Start-up funding dips to 2 year low in September 2022 quarter
There was a point about 2-3 years back when the Indian start-up ecosystem used to churn out start-ups by the dozen. Not any longer. It looks like the start-up system has also been mugged by reality as valuations and cash flows are starting to look more related. In the second quarter of the fiscal ended September 2022, only 2 start-ups attained Unicorn status. Typically, a unicorn is used to define a start-up with a $1 billion valuation based on the last funding round (remember these companies are not listed). This is nothing new to India but part of a global trend where sanity is returning to the spate of start-up deals.
According to the latest report on the start-up ecosystem put out by PWC, the total start-up funding in India touched a 2-year low at $2.7 billion during the September 2022 quarter. One look at the start-up deals tracker is enough to underline the fact that start-ups are not the mug’s game any longer to make money. If you look at the global scenario, a total of 20 Unicorns were produced with nearly half of them from the SAAS (software as a service) segment. In comparison to the global scenario, India is not too badly off. However, the Indian start-up system normally benchmarks to its own past and that is the issue.
The total fund raising of $2.7 billion by the start-ups happened across 205 deals in total. But the real trend is a lot more interesting. It cannot be denied that there was a decline in funding across all stages of investment; ranging from early-stage to growth-stage to late-stage. However, the impact has bene the lowest in early-stage deals. It was these early stage that contributed 21% of total deal value compared to 12% in the last quarter. That means; there is greater interest in early stage risk funding than in late stage or repeat funding. It can be inferred as a positive trend that there is still a lot of interest in the early stage funding.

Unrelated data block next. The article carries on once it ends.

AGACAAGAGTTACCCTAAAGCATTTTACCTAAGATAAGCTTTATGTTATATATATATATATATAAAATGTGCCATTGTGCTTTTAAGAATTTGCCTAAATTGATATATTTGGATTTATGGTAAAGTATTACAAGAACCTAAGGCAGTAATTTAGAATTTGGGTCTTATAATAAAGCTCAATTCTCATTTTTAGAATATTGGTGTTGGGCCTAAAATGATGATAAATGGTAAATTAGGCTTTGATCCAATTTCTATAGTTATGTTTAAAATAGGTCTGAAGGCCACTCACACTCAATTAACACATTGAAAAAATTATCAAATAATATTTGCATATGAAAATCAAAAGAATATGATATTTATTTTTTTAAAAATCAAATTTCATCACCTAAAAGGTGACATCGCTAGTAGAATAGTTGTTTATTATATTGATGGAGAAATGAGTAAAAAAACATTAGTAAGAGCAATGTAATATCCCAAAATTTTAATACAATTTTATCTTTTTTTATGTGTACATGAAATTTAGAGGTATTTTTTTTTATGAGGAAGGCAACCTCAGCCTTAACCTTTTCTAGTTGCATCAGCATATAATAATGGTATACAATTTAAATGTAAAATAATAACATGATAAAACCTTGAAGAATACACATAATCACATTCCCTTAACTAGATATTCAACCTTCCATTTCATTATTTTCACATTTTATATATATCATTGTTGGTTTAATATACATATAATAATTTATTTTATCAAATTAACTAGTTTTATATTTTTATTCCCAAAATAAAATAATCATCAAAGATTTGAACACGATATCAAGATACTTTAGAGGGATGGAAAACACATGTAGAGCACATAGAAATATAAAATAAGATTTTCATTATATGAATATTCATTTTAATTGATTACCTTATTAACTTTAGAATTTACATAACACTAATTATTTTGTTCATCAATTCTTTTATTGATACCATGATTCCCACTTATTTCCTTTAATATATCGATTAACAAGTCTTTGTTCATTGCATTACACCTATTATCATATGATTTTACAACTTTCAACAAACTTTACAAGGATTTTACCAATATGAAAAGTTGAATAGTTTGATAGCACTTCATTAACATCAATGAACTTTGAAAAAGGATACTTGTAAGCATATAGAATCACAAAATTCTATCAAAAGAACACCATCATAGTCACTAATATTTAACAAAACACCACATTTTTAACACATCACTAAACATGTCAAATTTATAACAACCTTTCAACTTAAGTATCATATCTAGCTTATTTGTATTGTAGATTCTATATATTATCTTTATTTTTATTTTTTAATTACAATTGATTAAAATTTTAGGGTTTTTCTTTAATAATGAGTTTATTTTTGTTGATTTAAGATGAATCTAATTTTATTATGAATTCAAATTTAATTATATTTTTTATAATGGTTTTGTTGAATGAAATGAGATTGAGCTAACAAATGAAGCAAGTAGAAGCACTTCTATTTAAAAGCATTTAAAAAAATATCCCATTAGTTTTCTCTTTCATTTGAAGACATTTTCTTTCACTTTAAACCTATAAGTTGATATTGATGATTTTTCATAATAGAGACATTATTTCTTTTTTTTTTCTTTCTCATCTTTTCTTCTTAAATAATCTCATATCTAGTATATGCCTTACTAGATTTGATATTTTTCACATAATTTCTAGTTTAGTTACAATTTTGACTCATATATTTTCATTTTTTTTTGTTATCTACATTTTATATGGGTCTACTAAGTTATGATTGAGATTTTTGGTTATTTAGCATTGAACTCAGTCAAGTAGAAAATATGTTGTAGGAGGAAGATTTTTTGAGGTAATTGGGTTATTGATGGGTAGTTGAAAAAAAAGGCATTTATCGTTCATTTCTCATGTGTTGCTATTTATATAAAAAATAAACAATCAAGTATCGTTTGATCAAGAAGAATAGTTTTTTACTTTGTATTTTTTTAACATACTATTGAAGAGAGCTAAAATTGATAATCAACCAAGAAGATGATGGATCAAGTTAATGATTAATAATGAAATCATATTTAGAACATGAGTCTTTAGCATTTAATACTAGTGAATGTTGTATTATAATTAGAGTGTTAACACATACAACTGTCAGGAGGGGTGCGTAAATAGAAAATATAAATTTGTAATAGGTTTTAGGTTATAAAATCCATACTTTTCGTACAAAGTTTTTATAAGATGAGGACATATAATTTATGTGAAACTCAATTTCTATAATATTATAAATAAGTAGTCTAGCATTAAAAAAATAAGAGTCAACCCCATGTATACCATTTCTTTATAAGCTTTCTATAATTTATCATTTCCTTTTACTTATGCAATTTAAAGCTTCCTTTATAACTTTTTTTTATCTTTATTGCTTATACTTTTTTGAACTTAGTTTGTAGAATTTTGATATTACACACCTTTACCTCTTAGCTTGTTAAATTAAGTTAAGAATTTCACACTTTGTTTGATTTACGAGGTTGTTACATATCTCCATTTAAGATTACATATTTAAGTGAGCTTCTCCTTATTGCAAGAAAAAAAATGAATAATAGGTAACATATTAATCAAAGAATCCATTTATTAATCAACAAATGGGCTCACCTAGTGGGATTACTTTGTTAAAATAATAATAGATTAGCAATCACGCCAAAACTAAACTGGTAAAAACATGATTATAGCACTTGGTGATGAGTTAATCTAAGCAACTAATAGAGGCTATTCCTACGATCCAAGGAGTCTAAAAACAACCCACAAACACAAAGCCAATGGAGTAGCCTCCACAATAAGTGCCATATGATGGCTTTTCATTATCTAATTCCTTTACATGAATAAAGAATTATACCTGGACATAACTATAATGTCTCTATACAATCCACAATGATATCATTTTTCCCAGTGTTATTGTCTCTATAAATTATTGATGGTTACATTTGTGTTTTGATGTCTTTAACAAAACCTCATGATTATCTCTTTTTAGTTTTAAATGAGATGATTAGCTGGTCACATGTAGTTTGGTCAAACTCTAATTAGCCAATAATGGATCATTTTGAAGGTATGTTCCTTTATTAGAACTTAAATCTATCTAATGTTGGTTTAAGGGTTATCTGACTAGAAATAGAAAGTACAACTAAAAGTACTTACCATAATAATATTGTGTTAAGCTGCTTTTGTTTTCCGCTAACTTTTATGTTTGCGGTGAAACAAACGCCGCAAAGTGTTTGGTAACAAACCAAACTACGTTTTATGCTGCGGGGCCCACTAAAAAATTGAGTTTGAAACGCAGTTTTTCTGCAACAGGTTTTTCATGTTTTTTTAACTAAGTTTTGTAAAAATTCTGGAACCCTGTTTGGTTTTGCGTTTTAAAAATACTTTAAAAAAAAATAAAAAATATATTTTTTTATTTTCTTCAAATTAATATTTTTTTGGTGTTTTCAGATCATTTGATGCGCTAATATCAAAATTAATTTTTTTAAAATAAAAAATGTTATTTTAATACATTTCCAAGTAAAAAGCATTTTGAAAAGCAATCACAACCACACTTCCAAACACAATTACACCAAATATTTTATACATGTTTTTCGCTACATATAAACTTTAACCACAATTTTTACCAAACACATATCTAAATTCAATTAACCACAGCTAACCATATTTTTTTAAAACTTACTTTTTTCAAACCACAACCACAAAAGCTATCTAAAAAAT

The concern is not about the lower funding as that is a global trend. The key takeaway is that there is greater preference for the start-up ecosystem than for later stage funding. The observation in the September 2022 quarter was that early-stage start-ups were able to raise capital more easily and this trend according to PWC is likely to continue. That could be because, these early stage start-ups are relatively more insulated from fluctuations in the public markets as compared to late stage deals. This has been the challenge globally, where public markets have not taken too kindly to the quintessential start-up model.
The funding of start-ups is also a function of how much capital these PE funds and VCs have raised and most of them have raised billions of dollars of capital. That capital needs to be deployed and it needs to be deployed urgently and productively. According to the PWC report, much of this capital will eventually find its way into the India start-up ecosystem. To that extent, Indian start-ups are still going to be better off, at least the early stage players. In fact, the early stage funding accounted for 70% of the start-up deals in volume terms, although it was just 21% in value terms, which is understandable.
In the Indian context, the average deal ticket size (ADST) during the quarter was less than $5 million on an average and that can be largely attributed to the surge in funding for the early stage funding programs. In total, 38 M&A deals involving start-ups were executed in the September 2022 quarter; which included 30 domestic deals, 5 inbound and 3 outbound deals. In terms of sectoral mix; SAAS and Edtech dominated the funding ecosystem. The big star of the start-up ecosystem in the quarter was Upgrad (the Indian Edtech major) which made 4 acquisitions in the quarter.
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